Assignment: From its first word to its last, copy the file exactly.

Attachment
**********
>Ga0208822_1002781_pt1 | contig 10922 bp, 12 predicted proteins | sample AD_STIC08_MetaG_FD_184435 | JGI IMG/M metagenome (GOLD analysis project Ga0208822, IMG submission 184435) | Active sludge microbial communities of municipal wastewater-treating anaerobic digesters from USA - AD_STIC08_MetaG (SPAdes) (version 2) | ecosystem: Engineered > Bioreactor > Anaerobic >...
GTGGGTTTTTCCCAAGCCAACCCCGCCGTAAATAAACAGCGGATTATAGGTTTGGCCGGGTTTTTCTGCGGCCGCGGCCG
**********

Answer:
>Ga0208822_1002781_pt1 | contig 10922 bp, 12 predicted proteins | sample AD_STIC08_MetaG_FD_184435 | JGI IMG/M metagenome (GOLD analysis project Ga0208822, IMG submission 184435) | Active sludge microbial communities of municipal wastewater-treating anaerobic digesters from USA - AD_STIC08_MetaG (SPAdes) (version 2) | ecosystem: Engineered > Bioreactor > Anaerobic >...
GTGGGTTTTTCCCAAGCCAACCCCGCCGTAAATAAACAGCGGATTATAGGTTTGGCCGGGTTTTTCTGCGGCCGCGGCCG